The TRANSMIT forms are still routinely completed by all medical teams one year on from initiating this project.

See supplementary file: ds2172.pdf - “Figure 2: Effects of implementation of TRANSMIT sheets”

Lessons and Limitations

Several lessons have been learnt by the implementation of TRANSMIT sheets.

Firstly, the introduction of a structured form of written communication between specialty paediatric services and the weekend on call team in our hospital improved the quantity and quality of information for treatment. A TRANSMIT sheet (or adaptation) is therefore potentially utilizable in other settings which provide paediatric in-patient care.

Secondly, the nature of any structured written communication needs to be simple and quick to complete. The TRANSMIT sheet was developed by junior medical staff, in collaboration with nursing staff and consultants, and this has helped foster a feeling of collective ownership and ensured that the included items are useful and appropriate. Completion of the sheet as part of normal ward round paperwork minimised the impact on busy teams. These reasons have probably contributed to the good utilization and impact of the TRANSMIT sheet.

The main barrier to its effective use is that the quality of the information provided on the form is variable, and this is an issue the study team aim to prospectively evaluate. The team also aim to develop a better training programme around handover of patients, and to incorporate TRANSMIT sheets within this.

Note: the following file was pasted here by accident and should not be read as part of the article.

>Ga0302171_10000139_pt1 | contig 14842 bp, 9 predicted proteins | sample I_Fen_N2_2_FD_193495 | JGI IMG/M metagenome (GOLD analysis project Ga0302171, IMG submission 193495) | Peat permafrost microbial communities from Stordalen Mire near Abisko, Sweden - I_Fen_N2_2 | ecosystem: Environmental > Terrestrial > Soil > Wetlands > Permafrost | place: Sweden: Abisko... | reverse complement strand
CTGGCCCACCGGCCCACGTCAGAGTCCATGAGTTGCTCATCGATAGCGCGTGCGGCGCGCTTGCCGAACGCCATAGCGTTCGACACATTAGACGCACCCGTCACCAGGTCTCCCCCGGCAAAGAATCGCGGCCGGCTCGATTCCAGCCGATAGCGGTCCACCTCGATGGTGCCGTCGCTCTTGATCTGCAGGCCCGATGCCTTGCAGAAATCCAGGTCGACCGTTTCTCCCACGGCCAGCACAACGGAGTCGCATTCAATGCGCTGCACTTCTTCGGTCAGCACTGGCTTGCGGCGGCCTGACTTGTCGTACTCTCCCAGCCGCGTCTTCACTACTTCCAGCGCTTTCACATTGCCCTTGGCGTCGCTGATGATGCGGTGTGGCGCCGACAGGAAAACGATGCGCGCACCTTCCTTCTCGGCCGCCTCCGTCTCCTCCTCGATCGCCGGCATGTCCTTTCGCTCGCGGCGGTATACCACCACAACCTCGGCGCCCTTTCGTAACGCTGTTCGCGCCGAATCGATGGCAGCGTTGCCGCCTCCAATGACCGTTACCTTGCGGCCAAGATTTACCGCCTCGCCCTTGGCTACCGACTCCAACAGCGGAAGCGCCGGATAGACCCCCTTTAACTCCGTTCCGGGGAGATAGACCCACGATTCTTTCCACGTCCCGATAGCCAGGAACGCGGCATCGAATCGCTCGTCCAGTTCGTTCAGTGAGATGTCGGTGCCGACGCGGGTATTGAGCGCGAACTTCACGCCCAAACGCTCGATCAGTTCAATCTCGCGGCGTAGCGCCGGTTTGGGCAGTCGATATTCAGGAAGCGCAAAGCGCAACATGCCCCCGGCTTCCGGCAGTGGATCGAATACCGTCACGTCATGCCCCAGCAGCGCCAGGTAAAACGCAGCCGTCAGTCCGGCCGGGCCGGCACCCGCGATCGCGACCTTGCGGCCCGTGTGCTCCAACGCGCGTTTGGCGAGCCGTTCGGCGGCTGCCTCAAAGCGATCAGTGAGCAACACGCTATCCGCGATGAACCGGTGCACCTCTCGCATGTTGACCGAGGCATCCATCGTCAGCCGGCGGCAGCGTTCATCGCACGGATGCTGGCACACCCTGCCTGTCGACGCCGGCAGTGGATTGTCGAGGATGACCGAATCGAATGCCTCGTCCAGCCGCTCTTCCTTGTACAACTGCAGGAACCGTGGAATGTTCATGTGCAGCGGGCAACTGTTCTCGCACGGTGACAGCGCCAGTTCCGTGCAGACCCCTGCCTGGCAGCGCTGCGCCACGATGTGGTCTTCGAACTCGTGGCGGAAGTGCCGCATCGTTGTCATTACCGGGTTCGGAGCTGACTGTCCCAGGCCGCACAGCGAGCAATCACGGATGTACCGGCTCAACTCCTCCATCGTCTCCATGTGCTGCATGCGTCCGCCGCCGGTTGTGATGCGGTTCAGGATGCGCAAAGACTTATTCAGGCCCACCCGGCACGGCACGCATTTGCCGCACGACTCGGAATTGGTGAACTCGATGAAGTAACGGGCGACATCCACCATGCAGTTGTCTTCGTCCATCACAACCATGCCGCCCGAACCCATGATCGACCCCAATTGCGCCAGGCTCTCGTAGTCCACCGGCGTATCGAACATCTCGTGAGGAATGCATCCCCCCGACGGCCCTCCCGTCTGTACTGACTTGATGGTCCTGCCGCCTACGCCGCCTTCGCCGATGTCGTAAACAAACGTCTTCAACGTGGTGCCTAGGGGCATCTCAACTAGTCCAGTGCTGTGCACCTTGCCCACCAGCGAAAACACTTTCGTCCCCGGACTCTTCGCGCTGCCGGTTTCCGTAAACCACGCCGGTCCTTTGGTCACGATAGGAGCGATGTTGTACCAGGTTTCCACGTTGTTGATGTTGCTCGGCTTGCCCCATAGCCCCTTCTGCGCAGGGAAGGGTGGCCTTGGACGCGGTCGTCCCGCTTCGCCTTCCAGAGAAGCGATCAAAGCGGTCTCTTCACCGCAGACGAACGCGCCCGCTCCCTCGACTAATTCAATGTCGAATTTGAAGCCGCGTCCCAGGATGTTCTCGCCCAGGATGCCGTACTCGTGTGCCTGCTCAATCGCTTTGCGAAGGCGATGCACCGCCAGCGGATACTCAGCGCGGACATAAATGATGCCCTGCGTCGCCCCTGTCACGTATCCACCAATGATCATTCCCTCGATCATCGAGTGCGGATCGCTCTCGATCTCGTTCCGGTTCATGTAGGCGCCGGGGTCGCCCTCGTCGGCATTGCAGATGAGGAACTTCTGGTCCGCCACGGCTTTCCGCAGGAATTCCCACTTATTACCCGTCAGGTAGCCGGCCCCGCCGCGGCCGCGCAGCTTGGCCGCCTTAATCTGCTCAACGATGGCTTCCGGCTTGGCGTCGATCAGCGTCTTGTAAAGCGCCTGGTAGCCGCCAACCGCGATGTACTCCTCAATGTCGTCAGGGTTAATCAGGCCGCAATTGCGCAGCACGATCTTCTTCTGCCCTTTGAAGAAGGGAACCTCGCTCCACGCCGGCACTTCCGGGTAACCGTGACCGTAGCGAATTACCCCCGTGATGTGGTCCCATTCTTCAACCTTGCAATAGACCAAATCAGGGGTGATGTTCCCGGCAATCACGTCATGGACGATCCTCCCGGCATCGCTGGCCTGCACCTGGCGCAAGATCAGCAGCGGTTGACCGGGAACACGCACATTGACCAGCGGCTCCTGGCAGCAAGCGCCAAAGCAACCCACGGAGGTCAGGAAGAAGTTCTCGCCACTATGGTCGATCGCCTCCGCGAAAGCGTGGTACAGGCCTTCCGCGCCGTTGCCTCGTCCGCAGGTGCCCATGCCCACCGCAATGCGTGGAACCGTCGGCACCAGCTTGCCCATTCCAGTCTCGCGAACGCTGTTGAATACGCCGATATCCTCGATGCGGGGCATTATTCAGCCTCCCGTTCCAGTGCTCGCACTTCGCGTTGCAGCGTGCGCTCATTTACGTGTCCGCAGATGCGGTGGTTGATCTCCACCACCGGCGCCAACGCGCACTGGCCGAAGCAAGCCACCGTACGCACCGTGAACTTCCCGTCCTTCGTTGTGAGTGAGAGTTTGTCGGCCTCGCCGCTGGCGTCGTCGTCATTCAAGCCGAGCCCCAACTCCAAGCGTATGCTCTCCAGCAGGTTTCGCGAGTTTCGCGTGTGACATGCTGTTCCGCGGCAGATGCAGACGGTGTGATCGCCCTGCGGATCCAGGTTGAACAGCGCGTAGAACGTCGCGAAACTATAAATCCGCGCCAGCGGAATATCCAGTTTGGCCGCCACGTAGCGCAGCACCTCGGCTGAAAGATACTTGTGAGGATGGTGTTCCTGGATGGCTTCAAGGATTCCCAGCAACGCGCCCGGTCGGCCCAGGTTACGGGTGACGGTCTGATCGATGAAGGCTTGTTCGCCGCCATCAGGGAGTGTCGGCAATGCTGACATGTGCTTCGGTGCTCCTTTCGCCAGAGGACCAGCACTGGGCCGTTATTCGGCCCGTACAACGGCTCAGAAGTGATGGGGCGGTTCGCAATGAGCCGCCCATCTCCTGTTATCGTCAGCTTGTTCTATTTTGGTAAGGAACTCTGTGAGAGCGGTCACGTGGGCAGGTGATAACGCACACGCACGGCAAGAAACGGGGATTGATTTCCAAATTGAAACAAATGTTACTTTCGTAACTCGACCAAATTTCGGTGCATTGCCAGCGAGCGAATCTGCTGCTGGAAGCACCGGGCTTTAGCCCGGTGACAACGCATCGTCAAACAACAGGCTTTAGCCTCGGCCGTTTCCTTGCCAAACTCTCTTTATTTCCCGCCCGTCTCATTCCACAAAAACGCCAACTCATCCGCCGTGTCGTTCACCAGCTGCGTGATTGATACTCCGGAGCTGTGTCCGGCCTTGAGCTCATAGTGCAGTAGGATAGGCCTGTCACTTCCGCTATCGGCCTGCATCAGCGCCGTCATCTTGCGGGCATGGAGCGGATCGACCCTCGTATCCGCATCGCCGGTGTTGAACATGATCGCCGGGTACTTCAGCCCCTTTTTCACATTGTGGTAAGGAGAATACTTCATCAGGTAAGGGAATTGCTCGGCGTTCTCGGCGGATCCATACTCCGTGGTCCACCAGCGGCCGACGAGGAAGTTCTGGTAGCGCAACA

With regards to the limitations of the study's audit, the team have only evaluated two key components of written handover (problem list and weekend plan). Because of the infrequent nature of serious safety events in children, an assessment of whether utilizing the TRANSMIT sheet has improved patient safety was outside the scope of the project.

Conclusion

Use of a structured documentation (TRANSMIT sheet) can improve the quality of written information available to on call teams in a paediatric hospital setting. A retrospective qualitative assessment of junior doctors using TRANSMIT sheets showed an improvement in both the quantity and the quality of information available to on call staff at weekends.

References

  1. Keogh B. Should the NHS work at weekends as it does in the week? Yes. BMJ 2013;20:f621.

  2. Bell CM, Redelmeier DA. Mortality among patients admitted to hospitals on weekends as compared with weekdays. NEJM 2001;345:663-8.

  3. Aylin P, Yunus A, Bottle A, Majeed A, Bell D. Weekend mortality for emergency admissions. A large, multicentre study. Qual Saf Health Care 2010;19:213-7.

  4. Borowitz, SM, Waggoner-Fountain, LA, Bass, EJ, Sledd, RM. Adequacy of information transferred at resident sign-out (inhospital handover of care): a prospective survey Qual Saf Health Care 2008;17:6-10.

  5. Agarwal, Hemant S, Saville, Benjamin R, Slayton, Jennifer M, et al. Standardized postoperative handover process improves outcomes in the intensive care unit: A model for operational sustainability and improved team performance. Crit Care Medicine 2012; 40(7): 2109-2115.

  6. Craig, Rona, Moxey, Linda, Young, David, et al. Strengthening handover communication in pediatric cardiac intensive care. PEDIATRIC ANESTHESIA 2012; 22(4): 393-399.

  7. Zavalkoff, Samara R., Razack, Saleem I, Lavoie, Josee, et al. Handover after pediatric heart surgery: A simple tool improves information exchange. PEDIATRIC CRITICAL CARE MEDICINE 2011; 12(3); 309-313.

  8. HANDOVER: Improving the Continuity of Patient Care Through Identification and Implementation of Novel Patient Handover Processes in Europe http://www.handover.eu/project.html accessed 10.09.13

Declaration of interests

No competing interests to declare

Acknowledgements

We would like to thank the Nurses and Doctors at Alder Hey Children's Hospital who contributed to the design and successful implementation of this work across the hospital.